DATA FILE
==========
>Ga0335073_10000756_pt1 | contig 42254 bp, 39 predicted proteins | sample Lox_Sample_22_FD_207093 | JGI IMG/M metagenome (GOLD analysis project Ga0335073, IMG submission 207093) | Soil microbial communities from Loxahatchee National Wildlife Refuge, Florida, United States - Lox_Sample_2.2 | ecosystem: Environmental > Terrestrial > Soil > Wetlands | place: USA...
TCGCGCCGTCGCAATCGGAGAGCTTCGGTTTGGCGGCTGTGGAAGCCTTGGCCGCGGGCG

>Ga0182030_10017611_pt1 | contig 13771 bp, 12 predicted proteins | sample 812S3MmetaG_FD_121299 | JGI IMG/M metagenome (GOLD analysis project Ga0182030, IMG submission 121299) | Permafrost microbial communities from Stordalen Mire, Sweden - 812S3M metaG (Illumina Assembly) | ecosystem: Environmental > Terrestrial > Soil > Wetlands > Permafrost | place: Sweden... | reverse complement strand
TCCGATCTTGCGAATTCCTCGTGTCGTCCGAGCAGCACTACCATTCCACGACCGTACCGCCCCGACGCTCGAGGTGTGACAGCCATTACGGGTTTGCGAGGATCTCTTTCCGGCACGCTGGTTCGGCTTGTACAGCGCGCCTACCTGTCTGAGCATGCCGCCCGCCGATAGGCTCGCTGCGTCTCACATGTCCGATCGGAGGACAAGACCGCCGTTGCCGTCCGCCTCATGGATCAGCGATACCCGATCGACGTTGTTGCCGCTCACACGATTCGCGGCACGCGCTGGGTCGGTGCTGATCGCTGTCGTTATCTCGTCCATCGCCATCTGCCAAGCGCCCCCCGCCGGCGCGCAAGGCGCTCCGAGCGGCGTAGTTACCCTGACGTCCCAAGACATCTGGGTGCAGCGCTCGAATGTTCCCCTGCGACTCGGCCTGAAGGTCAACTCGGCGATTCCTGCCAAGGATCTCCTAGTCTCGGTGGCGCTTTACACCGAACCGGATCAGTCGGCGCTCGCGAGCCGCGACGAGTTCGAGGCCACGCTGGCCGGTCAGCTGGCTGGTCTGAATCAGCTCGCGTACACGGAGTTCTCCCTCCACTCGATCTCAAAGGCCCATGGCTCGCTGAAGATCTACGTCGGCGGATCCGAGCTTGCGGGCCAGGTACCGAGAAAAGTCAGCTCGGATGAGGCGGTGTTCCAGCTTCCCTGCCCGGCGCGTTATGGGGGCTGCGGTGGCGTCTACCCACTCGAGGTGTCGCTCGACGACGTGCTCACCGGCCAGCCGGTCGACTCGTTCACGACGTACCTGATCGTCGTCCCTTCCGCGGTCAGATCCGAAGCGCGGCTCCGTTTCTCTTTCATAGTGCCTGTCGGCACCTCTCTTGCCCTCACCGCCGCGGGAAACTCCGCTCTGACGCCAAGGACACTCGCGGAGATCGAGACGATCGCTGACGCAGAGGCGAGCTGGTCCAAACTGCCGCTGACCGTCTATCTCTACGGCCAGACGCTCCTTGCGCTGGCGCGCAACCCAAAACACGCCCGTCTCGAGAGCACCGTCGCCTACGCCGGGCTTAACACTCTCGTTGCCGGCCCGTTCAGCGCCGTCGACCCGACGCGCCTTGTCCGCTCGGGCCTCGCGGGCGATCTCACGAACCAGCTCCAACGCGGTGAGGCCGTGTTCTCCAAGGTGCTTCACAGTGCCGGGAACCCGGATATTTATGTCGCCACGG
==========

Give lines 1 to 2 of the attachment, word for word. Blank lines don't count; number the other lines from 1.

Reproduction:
>Ga0335073_10000756_pt1 | contig 42254 bp, 39 predicted proteins | sample Lox_Sample_22_FD_207093 | JGI IMG/M metagenome (GOLD analysis project Ga0335073, IMG submission 207093) | Soil microbial communities from Loxahatchee National Wildlife Refuge, Florida, United States - Lox_Sample_2.2 | ecosystem: Environmental > Terrestrial > Soil > Wetlands | place: USA...
TCGCGCCGTCGCAATCGGAGAGCTTCGGTTTGGCGGCTGTGGAAGCCTTGGCCGCGGGCG